But I know that there’s no point in being a bitter, twisted old hag bringing out not just the violins but a whole symphony orchestra. The rational side of me understands that these mothers are understandably expressing their total joy at having a mini-me. They’re deliriously happy at being called ‘Mum,’ and it’s a blessing that they’ve never had to experience what some of us have. and let’s face it, if we had a gorgeous little family of our own, wouldn’t we be doing the same?
But then there’s the irrational feeling that these lucky mums are smug, full of themselves, and gloatingly telling the rest of us how easy it all is.
It’s a constant battle between these two sides every day.
But there was one post that did stand out by far yesterday. A blogger had recently become the mother of twins – something she ever so rightly regards as an absolute blessing. She expressed her joy and gratitude at being finally becoming a mother, but acknowledged how hard the journey getting there was. She thought about the women who are still on that long, hard and painstaking road to motherhood – a road that never seems to bring us to our desired destination – and told us never to lose hope.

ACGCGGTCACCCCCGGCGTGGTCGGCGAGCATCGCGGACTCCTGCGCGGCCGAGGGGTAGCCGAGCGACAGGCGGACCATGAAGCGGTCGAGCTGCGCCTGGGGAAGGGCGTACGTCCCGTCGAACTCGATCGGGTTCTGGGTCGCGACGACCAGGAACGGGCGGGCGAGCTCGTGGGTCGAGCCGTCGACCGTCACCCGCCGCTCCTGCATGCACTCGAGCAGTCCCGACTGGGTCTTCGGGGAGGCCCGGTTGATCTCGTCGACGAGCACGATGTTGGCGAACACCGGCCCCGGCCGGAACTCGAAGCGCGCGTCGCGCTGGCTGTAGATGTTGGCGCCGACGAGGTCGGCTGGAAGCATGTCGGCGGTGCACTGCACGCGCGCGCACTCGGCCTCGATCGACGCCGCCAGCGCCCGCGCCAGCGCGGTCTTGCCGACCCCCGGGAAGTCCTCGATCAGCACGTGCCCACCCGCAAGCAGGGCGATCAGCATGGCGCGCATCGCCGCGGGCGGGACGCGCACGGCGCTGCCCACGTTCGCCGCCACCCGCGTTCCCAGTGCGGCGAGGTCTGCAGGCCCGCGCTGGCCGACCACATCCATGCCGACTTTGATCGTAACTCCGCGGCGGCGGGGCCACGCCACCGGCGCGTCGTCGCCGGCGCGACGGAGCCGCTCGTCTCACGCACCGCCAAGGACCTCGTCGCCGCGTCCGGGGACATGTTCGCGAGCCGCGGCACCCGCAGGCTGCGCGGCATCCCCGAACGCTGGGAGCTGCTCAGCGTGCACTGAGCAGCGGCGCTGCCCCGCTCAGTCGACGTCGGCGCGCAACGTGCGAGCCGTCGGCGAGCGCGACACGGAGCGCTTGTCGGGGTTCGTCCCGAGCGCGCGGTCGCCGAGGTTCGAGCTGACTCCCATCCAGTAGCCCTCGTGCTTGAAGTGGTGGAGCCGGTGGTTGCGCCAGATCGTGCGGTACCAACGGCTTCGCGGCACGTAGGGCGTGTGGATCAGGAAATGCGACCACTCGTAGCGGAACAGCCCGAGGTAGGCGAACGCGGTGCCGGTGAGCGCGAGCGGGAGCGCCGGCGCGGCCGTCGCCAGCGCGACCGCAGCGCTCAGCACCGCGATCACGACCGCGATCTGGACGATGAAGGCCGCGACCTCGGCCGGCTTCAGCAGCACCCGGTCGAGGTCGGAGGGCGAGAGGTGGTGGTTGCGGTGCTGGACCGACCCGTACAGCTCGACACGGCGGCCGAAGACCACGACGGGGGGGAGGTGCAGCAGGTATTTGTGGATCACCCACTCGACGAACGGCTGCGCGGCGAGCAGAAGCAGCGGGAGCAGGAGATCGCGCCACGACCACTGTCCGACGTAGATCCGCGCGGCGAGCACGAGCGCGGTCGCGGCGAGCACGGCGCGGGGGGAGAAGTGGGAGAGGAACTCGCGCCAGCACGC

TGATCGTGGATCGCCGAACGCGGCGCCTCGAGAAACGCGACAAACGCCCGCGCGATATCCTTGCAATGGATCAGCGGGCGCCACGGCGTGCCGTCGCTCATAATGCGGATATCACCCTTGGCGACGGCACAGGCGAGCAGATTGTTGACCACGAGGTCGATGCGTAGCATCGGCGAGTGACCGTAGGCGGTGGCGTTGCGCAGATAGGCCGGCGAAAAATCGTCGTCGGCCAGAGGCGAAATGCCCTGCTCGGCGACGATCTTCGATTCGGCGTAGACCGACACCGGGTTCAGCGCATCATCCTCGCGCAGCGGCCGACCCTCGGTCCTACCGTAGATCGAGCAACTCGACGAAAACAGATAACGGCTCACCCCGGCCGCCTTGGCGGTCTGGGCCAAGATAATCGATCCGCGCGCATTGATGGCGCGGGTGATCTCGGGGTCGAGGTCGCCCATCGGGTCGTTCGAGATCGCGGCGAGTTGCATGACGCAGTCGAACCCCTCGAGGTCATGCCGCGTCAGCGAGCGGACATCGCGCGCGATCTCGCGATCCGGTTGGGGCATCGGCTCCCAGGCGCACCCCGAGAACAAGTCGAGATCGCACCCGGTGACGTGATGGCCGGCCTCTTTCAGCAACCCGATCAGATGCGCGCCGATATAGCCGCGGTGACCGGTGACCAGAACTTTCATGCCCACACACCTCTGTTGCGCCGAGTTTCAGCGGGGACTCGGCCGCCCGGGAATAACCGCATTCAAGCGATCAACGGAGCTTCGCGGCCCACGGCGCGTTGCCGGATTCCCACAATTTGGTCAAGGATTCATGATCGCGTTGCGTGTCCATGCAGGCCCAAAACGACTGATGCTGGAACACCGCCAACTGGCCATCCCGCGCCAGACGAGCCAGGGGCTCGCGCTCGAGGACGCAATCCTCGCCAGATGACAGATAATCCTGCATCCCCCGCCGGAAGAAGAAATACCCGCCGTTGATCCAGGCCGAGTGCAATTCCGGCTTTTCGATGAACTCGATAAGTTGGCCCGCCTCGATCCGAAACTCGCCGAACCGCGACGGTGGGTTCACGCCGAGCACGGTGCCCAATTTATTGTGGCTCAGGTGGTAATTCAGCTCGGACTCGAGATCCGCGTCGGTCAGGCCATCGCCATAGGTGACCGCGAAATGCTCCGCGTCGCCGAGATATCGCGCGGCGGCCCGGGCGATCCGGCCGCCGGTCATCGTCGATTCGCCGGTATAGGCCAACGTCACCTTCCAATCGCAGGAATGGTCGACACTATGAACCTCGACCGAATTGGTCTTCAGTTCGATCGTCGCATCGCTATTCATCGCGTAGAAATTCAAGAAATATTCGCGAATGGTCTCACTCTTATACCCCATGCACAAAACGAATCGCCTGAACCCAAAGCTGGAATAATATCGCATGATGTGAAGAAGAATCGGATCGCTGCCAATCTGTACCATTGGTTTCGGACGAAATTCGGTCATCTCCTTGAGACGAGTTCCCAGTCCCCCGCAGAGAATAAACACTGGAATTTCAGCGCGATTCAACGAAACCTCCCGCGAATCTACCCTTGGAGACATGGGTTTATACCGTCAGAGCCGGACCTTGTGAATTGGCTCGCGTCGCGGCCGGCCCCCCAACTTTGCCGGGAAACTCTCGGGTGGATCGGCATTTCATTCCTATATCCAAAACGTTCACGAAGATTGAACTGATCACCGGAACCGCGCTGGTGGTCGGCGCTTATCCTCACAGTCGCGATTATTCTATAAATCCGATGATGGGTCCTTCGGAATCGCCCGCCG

Such a beautiful and poignant message had me telling that orchestra to get packing!
I may be known for being a bit of a ditz but I knew I was pregnant before I even took the test. There were so many things I’d never experienced before: weird cramps in my legs; the most awful insomnia and tiredness (thank goodness I wasn’t working at the time) craving certain foods and then not being able to eat more than a few bites; nausea; rock hard boobs that made me question whether I’d had silicon implants whilst being under the influence.